Jackson Biko was sandwiched between alcohol royalty and had this to say
Before I took the lift at Sankara Nairobi’s second floor Artisan to meet the 8th Generation Hennessy family I ran into a
gentleman, a writer and a proprietor of a luxury portal. He was due to meet the Hennessy duo after me. He had on a swanky three-piece suit complete with a silk tie. Dapper, just dapper. I wanted to place a fedora on his crown to complete the ensemble. Feeling the lapel of his suit between my thumb and finger, I said, “Are you getting married after this?” I was in jeans. I had thought of wearing a suit myself because I was told these gentlemen are like royalty but I didn’t because I hardly never wear a suit and when I do (the last time was in 2015), I always imagine that the whole world can tell I’m not used to suiting up based on how ill at ease I look in them. It’s like after leaving the dentist with numb cheeks, you always imagine everybody can tell how “swollen” your face is.
Artisan is the open bar where they curate expensive artwork for sale and the Hennessy gentlemen sat – befittingly – under one of those paintings. There was the elderly Hennessy and the younger Hennessy. They both got to their feet as I, together with the their country’s marketing ombudsman – approached. As protocol dictated, I started by shaking the hand of the elderly Hennessy who was tall and towering. The Younger Hennessy was sharp and crisp like a clean bite of a green apple. He had a well tailored suit, most likely a designer. And he wore the hell out of it. His uncle, on the other hand, was worn by his big floaty suit that seemed to say, “I don’t care, I’m a Hennessy after all.” He could have been anyone’s uncle.
Wait, he was the younger Hennessy’s uncle. Although it was 10am in the morning they offered me a drink from a bottle of Hennessy VSOP that was celebrating 200 years – almost as old as the design of the Old Hennessy’s suit, I suspect.
Because I don’t drink Hennessy (or any cognac for that matter) and I certainly don’t drink in the morning I said, “No thanks, it’s too early for a drink.” The older man chuckled and said, “Oh come, it’s never too early for a Hennessy.” He was the charmer and the storyteller, it turned out. But sitting with these two gentlemen and juxtaposing our conversations later was a study of two generations even though they were both the 8th generation Hennessy.
The older Hennessy, for instance, was more travelled, he dropped names of unknown parts of West Africa where he lived for a while and dropped dates from a time I wasn’t born. The younger Hennessy is yet to see the world as much as his uncle has but what he has seen he has quickly tried to figure out. Whereas the Older Hennessy sat the hell back with confidence, legs apart at times, almost like he was waiting for his cigars to be brought, the younger Hennessy sat upright, hands on thighs, back ramrod straight. His answers were like a well curved cube, with the exact right angles, every sentence well thought out, every comma deserving of its usage, clipped sentences that make great reading for a business paper that takes itself seriously. Whereas his demeanor was studious, his uncle’s was chill, the kind of people who tell you, “Oh come on, don’t be like that, have another drink.”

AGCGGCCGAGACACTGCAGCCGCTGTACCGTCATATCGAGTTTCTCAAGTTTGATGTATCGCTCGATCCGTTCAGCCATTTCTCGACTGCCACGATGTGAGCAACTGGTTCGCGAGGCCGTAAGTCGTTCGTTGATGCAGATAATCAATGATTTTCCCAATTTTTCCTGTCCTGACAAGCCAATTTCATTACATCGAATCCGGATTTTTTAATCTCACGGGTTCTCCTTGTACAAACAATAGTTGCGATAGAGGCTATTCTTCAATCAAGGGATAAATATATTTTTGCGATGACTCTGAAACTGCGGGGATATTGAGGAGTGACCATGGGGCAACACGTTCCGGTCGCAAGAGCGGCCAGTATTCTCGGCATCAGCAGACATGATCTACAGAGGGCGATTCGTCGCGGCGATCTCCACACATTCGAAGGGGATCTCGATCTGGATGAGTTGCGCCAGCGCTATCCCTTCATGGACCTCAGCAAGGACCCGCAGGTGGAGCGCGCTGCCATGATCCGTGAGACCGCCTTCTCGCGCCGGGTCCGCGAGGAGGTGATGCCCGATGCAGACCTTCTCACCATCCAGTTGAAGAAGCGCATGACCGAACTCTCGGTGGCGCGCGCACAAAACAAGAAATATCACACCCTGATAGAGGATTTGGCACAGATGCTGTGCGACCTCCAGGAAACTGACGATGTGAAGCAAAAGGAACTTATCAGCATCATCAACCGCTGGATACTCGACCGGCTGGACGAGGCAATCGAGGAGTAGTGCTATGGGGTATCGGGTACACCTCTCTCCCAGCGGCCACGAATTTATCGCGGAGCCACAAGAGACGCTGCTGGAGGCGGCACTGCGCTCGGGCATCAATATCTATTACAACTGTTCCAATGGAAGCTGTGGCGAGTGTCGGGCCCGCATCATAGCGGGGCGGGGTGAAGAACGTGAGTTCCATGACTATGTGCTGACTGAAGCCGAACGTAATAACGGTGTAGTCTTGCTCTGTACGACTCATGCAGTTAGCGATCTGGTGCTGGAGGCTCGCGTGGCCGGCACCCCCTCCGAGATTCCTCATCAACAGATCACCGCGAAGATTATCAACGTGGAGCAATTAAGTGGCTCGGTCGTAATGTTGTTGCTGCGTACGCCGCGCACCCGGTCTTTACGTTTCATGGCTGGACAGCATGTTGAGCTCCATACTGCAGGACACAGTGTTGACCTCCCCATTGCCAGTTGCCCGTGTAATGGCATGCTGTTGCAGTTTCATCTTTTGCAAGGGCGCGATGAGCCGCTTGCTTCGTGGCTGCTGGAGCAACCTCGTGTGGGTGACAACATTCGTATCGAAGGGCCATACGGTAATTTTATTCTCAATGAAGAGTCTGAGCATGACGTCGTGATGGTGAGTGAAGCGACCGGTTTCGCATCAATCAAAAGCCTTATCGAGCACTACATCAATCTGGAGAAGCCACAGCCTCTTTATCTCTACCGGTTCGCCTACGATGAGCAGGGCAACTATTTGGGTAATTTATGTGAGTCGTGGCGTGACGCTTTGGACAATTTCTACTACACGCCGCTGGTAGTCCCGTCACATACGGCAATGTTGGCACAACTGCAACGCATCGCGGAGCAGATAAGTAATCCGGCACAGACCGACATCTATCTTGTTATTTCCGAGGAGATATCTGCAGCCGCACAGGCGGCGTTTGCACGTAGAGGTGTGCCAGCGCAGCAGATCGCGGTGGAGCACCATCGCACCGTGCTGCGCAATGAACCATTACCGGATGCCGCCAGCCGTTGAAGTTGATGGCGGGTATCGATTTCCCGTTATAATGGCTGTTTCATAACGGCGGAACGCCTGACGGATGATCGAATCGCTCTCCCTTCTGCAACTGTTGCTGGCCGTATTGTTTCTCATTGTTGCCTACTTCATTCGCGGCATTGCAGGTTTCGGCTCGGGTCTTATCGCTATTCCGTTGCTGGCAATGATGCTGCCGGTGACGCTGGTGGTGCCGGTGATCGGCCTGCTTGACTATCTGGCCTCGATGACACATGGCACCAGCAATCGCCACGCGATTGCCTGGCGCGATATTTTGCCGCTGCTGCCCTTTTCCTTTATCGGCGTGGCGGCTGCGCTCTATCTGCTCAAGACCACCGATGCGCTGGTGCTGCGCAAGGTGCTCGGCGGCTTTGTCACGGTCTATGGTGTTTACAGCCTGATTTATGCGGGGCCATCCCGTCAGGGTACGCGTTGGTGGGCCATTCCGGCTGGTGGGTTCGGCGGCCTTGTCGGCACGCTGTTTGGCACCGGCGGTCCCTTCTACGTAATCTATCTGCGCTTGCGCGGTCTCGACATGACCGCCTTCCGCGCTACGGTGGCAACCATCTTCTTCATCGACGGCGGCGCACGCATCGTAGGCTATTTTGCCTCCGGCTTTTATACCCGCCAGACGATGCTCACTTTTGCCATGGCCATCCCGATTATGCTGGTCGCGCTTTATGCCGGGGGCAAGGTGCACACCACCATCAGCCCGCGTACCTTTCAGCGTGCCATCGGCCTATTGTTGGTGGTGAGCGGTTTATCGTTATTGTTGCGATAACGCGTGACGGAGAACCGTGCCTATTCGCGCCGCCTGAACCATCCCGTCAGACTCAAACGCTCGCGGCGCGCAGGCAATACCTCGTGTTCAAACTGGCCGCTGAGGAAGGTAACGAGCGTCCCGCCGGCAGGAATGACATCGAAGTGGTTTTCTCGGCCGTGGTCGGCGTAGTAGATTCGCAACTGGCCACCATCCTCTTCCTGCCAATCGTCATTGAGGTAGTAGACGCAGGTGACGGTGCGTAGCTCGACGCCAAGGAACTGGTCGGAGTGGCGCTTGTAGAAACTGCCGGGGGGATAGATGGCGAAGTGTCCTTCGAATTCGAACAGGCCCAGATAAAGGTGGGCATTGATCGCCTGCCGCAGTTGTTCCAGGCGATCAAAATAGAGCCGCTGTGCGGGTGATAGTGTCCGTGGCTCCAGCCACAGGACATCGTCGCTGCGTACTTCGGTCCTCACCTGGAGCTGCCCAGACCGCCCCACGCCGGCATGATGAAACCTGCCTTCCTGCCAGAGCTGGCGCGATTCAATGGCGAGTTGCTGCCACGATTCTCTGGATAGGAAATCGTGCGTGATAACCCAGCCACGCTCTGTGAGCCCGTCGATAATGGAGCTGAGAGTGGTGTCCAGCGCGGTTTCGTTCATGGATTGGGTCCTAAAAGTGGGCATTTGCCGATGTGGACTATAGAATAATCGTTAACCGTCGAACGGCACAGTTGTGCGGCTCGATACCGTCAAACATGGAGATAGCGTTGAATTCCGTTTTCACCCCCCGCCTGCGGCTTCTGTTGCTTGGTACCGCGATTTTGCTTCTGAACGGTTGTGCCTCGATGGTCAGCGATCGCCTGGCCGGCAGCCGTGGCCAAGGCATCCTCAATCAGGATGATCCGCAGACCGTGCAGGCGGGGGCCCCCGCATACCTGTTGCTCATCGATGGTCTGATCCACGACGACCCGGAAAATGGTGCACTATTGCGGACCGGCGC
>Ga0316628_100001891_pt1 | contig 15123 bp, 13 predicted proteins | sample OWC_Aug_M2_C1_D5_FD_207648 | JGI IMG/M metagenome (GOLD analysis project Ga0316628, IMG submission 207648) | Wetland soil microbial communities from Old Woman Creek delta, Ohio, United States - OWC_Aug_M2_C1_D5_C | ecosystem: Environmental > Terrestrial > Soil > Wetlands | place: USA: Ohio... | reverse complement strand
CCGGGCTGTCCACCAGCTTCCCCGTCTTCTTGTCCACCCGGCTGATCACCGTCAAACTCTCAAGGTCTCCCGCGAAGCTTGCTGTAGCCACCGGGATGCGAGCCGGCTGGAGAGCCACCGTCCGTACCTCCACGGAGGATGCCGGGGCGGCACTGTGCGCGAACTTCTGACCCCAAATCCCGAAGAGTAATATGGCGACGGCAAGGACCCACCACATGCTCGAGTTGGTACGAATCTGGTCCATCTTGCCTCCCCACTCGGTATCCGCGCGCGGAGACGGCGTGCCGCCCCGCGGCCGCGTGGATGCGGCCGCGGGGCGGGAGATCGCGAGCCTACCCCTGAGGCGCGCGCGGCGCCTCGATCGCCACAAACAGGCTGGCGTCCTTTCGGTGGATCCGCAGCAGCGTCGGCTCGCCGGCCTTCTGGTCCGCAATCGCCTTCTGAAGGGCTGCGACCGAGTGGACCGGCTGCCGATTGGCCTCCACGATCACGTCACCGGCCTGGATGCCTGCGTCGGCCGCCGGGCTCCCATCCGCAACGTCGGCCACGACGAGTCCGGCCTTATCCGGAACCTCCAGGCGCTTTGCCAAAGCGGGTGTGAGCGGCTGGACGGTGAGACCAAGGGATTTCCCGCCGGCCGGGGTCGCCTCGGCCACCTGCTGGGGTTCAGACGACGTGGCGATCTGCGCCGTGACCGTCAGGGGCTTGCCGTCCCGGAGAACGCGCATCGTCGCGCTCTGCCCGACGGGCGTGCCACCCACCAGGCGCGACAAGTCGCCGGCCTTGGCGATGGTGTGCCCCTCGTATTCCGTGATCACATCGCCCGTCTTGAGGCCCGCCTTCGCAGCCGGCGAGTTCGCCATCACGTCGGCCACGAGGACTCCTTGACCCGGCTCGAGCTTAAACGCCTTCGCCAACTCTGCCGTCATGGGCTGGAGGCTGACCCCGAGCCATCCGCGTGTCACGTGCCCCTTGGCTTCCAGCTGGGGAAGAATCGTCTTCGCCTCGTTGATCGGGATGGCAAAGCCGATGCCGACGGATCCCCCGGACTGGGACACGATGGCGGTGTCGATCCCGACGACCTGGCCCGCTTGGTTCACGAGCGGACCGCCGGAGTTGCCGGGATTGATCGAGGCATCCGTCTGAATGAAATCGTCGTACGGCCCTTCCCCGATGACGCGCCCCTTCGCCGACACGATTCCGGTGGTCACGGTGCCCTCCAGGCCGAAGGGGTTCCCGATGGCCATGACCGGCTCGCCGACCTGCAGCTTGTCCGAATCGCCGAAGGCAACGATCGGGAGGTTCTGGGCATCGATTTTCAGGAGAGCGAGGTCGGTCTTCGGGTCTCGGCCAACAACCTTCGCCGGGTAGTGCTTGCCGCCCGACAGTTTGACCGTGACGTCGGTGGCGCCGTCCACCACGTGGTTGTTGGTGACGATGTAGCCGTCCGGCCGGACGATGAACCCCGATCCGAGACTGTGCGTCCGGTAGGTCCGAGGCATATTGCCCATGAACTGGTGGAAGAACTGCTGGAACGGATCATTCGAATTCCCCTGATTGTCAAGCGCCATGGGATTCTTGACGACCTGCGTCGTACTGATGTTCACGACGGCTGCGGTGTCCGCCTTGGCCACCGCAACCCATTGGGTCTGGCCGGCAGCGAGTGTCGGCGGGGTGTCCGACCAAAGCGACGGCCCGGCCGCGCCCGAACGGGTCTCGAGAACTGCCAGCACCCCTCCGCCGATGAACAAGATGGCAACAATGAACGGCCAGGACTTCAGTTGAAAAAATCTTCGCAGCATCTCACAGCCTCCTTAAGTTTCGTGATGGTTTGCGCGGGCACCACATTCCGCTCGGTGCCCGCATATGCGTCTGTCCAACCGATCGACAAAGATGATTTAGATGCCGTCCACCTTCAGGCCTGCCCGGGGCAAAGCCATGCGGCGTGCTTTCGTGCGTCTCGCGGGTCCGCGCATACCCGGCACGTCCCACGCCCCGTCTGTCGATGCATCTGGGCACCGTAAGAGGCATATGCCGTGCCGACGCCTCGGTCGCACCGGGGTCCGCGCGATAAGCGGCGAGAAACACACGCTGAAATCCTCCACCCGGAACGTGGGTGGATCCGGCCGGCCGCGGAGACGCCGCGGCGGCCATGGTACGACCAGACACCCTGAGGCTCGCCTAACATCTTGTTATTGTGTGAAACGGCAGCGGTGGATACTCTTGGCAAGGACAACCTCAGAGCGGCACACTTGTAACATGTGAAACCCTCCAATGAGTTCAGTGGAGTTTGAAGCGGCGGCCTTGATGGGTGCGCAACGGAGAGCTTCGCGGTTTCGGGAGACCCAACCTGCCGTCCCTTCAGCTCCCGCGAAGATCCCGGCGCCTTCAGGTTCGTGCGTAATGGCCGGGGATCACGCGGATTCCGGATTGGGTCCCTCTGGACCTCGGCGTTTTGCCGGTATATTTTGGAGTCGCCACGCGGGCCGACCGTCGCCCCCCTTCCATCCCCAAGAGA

The older Hennessy had more knowledge having lived longer life but since he was seated like a Don most times, his answers were delivered in the same relaxed Don-fashion. He had more poetry in his words and while the younger Hennessy wanted to prove, the older Hennessy had already proven.
The Older Hennessy struck me as the kind of guy you would have loved to have a drink with in an old pub with a large wooden counter and a fan that doesn’t work, while the younger Hennessy seemed the kind of guy who had a drink in a posh pub served by a tuxedo barman with a white beard. Older Hennessy loved his drink the way his forefathers loved their drink; with water or neat, while his nephew was more experimental with cocktails because he’s living in an age of free wifi and Kanye West. Ambition thudded through the younger man’s suit, I recall, like an animal straining on his leash.
And so it was a beautiful collision of generations of sorts. I sat in the middle of this beautiful fork of personality, time and age. But mostly I marveled at how it must feel like to have your last name recognised almost everywhere in the world. “Hi,
my name is John Hennessy.” Creased brow. “Are..are you…the..Hennessy? As in the drink?” “Yup. That’s me.” Problem with having a friend like that is that you can’t order, a Remy Martin or Martell when you are with them. It would be a betrayal to their name.